If literacy rates were measured by a nation’s proverbs and poetry, Afghanistan would be one of the most literate countries on earth. These two forms of the oral tradition have been embraced for centuries and reveal the heart and soul of the Afghan people.
Proverbs are part of every culture and have been for thousands of years. Francis Bacon said that the wit, genius, and spirit of a nation are discovered in its proverbs. Here are some common Afghan proverbs which provide unique insights into the ancient culture.
There is a path to even the tallest mountain.
The mountains are our people.
A warm fire is better than a delicious meal.
If there is only bread and onions, still have a happy face.
In a ditch where water has flowed, it will flow again.
Many drops make a river.
A real friend is one who takes the hand of his friend in times of distress and helplessness.
Not even the five fingers of our hands are alike.
There is blessing in action.
First a friend then a brother.
In Afghanistan, the tradition of poetry writing and recitation dates back a thousand years. To lend credibility to an argument, the preface, “The poet says…” denies the listener the opportunity to disagree. Although many do not read or write, they can recite long passages of both classic and modern poetry.
Hanzala of Badghis – 9th century poet
Ah! How beautiful is Kabul encircled by her arid mountains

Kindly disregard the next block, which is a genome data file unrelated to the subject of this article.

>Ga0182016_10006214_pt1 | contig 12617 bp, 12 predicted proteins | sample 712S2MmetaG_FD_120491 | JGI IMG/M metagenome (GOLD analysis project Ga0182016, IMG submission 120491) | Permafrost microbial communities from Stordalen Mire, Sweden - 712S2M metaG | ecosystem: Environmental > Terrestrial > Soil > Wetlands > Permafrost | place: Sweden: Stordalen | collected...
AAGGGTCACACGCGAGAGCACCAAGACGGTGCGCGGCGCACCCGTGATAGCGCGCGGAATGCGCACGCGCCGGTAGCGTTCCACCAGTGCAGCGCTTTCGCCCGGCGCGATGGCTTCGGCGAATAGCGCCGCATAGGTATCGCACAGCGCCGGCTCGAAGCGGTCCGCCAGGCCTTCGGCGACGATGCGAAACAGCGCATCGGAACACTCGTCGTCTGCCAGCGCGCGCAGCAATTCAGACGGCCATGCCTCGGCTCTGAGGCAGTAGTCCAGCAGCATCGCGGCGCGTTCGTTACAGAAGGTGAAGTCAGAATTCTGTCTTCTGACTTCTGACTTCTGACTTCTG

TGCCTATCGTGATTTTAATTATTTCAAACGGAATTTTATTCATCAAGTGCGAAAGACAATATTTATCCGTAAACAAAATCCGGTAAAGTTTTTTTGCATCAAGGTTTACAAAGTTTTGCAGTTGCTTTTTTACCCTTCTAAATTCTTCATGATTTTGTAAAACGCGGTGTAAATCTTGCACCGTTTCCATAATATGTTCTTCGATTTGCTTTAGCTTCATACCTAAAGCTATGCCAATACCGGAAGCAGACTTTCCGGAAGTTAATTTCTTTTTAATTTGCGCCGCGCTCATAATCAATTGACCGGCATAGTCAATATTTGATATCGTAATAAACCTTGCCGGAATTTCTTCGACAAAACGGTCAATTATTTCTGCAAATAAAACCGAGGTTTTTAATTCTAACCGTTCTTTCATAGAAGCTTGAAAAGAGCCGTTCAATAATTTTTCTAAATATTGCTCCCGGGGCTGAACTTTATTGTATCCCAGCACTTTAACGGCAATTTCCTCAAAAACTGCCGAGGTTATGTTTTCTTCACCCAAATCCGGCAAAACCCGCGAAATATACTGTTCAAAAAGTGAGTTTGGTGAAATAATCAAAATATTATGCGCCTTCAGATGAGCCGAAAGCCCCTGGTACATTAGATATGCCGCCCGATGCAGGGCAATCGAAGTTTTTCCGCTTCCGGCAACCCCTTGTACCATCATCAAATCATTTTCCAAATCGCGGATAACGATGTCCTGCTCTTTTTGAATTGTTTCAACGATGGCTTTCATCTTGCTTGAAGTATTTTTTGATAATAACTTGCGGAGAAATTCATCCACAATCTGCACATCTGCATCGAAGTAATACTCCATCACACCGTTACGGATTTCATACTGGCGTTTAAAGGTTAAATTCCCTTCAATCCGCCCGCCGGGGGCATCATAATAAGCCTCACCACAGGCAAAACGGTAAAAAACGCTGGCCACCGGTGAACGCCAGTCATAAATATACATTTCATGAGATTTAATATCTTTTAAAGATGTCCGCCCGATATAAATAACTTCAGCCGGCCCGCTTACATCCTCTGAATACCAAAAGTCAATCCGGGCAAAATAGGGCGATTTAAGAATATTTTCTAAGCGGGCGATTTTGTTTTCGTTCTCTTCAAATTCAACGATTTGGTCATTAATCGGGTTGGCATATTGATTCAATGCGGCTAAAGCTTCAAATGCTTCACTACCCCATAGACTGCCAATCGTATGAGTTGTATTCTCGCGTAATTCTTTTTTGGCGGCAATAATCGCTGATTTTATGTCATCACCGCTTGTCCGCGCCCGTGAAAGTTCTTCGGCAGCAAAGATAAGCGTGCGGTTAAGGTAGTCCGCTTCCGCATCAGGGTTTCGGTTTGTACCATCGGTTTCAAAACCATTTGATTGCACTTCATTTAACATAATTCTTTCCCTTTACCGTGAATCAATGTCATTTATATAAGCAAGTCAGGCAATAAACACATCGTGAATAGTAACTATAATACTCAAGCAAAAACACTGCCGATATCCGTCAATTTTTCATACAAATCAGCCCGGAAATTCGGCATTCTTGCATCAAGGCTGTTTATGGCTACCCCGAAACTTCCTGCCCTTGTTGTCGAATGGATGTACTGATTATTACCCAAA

And Rose, of the trails of thorns she envies
Her gusts of powdered soil, slightly sting my eyes
But I love her, for knowing and loving are born of this same dust
My song exhalts her dazzling tulips
And at the beauty of her trees, I blush
How sparkling the water flows from Pul-I-Mastaan!
May Allah protect such beauty from the evil eye of man!
Khizr chose the path to Kabul in order to reach Paradise
For her mountains brought him close to the delights of heaven
From the fort with sprawling walls, A Dragon of protection
Each stone is there more precious than the treasure of Shayagan
Every street of Kabul is enthralling to the eye
Through the bazaars, caravans of Egypt pass
One could not count the moons that shimmer on her roofs
And the thousand splendid suns that hide behind her walls …
– Saib-e-Tabrizi, 17th century poet
The earth opens her warm arms
to embrace me
The earth is my mother
She understands the sorrow
of my wandering
is an old crow
the very top of an aspen
a thousand times a day
Perhaps life is a crow
that each dawn
dips its blackened beak
in the holy well of the sun
Perhaps life is the grief-stricken earth
who has opened up her bloodied arms to me
And here I give thanks
on the brink of ‘victory’
– Partaw Naderi